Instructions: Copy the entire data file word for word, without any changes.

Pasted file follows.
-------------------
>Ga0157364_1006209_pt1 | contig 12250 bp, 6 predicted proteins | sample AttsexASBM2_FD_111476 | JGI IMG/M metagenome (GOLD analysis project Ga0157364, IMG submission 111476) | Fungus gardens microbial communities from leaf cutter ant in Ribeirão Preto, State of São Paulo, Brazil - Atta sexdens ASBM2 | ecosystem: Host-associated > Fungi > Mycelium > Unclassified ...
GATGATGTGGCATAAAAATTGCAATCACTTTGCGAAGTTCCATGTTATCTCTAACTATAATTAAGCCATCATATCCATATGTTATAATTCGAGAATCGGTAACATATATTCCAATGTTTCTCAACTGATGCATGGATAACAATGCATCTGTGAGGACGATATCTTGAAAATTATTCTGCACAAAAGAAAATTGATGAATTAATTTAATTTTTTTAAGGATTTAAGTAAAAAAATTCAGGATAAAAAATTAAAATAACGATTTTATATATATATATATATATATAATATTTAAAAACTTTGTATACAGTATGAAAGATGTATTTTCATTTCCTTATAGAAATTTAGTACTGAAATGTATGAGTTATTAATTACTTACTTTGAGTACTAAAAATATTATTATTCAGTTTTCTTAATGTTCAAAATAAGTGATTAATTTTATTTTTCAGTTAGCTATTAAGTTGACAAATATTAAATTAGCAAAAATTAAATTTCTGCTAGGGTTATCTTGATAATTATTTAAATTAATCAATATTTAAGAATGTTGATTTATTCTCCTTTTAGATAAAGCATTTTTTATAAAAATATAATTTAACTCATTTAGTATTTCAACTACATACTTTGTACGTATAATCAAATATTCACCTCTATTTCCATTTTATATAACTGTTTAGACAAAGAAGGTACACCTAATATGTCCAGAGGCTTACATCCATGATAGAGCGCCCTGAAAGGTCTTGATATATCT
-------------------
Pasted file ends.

>Ga0157364_1006209_pt1 | contig 12250 bp, 6 predicted proteins | sample AttsexASBM2_FD_111476 | JGI IMG/M metagenome (GOLD analysis project Ga0157364, IMG submission 111476) | Fungus gardens microbial communities from leaf cutter ant in Ribeirão Preto, State of São Paulo, Brazil - Atta sexdens ASBM2 | ecosystem: Host-associated > Fungi > Mycelium > Unclassified ...
GATGATGTGGCATAAAAATTGCAATCACTTTGCGAAGTTCCATGTTATCTCTAACTATAATTAAGCCATCATATCCATATGTTATAATTCGAGAATCGGTAACATATATTCCAATGTTTCTCAACTGATGCATGGATAACAATGCATCTGTGAGGACGATATCTTGAAAATTATTCTGCACAAAAGAAAATTGATGAATTAATTTAATTTTTTTAAGGATTTAAGTAAAAAAATTCAGGATAAAAAATTAAAATAACGATTTTATATATATATATATATATATAATATTTAAAAACTTTGTATACAGTATGAAAGATGTATTTTCATTTCCTTATAGAAATTTAGTACTGAAATGTATGAGTTATTAATTACTTACTTTGAGTACTAAAAATATTATTATTCAGTTTTCTTAATGTTCAAAATAAGTGATTAATTTTATTTTTCAGTTAGCTATTAAGTTGACAAATATTAAATTAGCAAAAATTAAATTTCTGCTAGGGTTATCTTGATAATTATTTAAATTAATCAATATTTAAGAATGTTGATTTATTCTCCTTTTAGATAAAGCATTTTTTATAAAAATATAATTTAACTCATTTAGTATTTCAACTACATACTTTGTACGTATAATCAAATATTCACCTCTATTTCCATTTTATATAACTGTTTAGACAAAGAAGGTACACCTAATATGTCCAGAGGCTTACATCCATGATAGAGCGCCCTGAAAGGTCTTGATATATCT